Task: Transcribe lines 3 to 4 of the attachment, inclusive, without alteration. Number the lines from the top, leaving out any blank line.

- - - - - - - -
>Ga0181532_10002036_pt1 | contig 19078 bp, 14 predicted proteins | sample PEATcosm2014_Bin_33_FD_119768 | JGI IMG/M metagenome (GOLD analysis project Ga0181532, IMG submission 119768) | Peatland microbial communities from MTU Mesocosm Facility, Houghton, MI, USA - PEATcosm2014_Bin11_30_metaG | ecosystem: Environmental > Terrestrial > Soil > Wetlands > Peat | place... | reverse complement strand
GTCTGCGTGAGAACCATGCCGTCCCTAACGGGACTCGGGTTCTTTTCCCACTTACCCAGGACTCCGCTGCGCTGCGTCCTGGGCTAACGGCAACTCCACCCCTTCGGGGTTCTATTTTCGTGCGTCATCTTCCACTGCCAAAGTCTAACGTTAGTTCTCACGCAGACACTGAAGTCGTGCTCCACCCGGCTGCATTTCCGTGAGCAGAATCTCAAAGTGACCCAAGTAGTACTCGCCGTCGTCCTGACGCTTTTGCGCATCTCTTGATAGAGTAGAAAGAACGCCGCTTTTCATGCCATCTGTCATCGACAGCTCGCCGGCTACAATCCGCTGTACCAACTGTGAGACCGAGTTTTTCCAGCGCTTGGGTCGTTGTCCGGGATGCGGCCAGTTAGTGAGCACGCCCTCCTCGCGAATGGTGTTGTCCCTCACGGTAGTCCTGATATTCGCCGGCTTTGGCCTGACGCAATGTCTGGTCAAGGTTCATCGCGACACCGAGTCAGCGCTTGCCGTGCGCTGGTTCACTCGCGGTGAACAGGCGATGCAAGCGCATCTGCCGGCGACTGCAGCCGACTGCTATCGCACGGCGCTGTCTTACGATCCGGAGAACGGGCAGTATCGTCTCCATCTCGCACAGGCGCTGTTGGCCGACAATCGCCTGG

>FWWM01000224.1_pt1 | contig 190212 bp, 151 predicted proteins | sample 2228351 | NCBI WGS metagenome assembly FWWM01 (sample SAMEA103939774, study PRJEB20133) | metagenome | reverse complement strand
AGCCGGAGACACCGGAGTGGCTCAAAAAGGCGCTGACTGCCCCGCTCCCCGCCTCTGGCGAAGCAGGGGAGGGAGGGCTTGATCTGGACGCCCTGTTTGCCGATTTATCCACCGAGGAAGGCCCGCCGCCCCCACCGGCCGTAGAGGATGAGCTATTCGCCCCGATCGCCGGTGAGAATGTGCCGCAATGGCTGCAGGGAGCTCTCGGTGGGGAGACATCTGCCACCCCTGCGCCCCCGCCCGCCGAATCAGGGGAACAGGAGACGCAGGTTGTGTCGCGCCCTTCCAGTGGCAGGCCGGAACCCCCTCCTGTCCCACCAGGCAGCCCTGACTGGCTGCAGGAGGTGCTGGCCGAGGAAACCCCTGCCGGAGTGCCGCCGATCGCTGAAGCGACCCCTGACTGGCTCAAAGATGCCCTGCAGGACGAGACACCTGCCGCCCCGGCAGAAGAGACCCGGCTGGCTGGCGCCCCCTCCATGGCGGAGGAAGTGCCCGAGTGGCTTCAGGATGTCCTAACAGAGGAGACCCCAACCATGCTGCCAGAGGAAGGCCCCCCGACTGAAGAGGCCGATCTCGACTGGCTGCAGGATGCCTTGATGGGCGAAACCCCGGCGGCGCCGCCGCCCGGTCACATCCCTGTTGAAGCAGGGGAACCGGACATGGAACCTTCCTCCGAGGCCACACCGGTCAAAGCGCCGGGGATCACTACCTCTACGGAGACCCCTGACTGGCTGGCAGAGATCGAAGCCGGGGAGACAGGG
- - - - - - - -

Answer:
>FWWM01000224.1_pt1 | contig 190212 bp, 151 predicted proteins | sample 2228351 | NCBI WGS metagenome assembly FWWM01 (sample SAMEA103939774, study PRJEB20133) | metagenome | reverse complement strand
AGCCGGAGACACCGGAGTGGCTCAAAAAGGCGCTGACTGCCCCGCTCCCCGCCTCTGGCGAAGCAGGGGAGGGAGGGCTTGATCTGGACGCCCTGTTTGCCGATTTATCCACCGAGGAAGGCCCGCCGCCCCCACCGGCCGTAGAGGATGAGCTATTCGCCCCGATCGCCGGTGAGAATGTGCCGCAATGGCTGCAGGGAGCTCTCGGTGGGGAGACATCTGCCACCCCTGCGCCCCCGCCCGCCGAATCAGGGGAACAGGAGACGCAGGTTGTGTCGCGCCCTTCCAGTGGCAGGCCGGAACCCCCTCCTGTCCCACCAGGCAGCCCTGACTGGCTGCAGGAGGTGCTGGCCGAGGAAACCCCTGCCGGAGTGCCGCCGATCGCTGAAGCGACCCCTGACTGGCTCAAAGATGCCCTGCAGGACGAGACACCTGCCGCCCCGGCAGAAGAGACCCGGCTGGCTGGCGCCCCCTCCATGGCGGAGGAAGTGCCCGAGTGGCTTCAGGATGTCCTAACAGAGGAGACCCCAACCATGCTGCCAGAGGAAGGCCCCCCGACTGAAGAGGCCGATCTCGACTGGCTGCAGGATGCCTTGATGGGCGAAACCCCGGCGGCGCCGCCGCCCGGTCACATCCCTGTTGAAGCAGGGGAACCGGACATGGAACCTTCCTCCGAGGCCACACCGGTCAAAGCGCCGGGGATCACTACCTCTACGGAGACCCCTGACTGGCTGGCAGAGATCGAAGCCGGGGAGACAGGG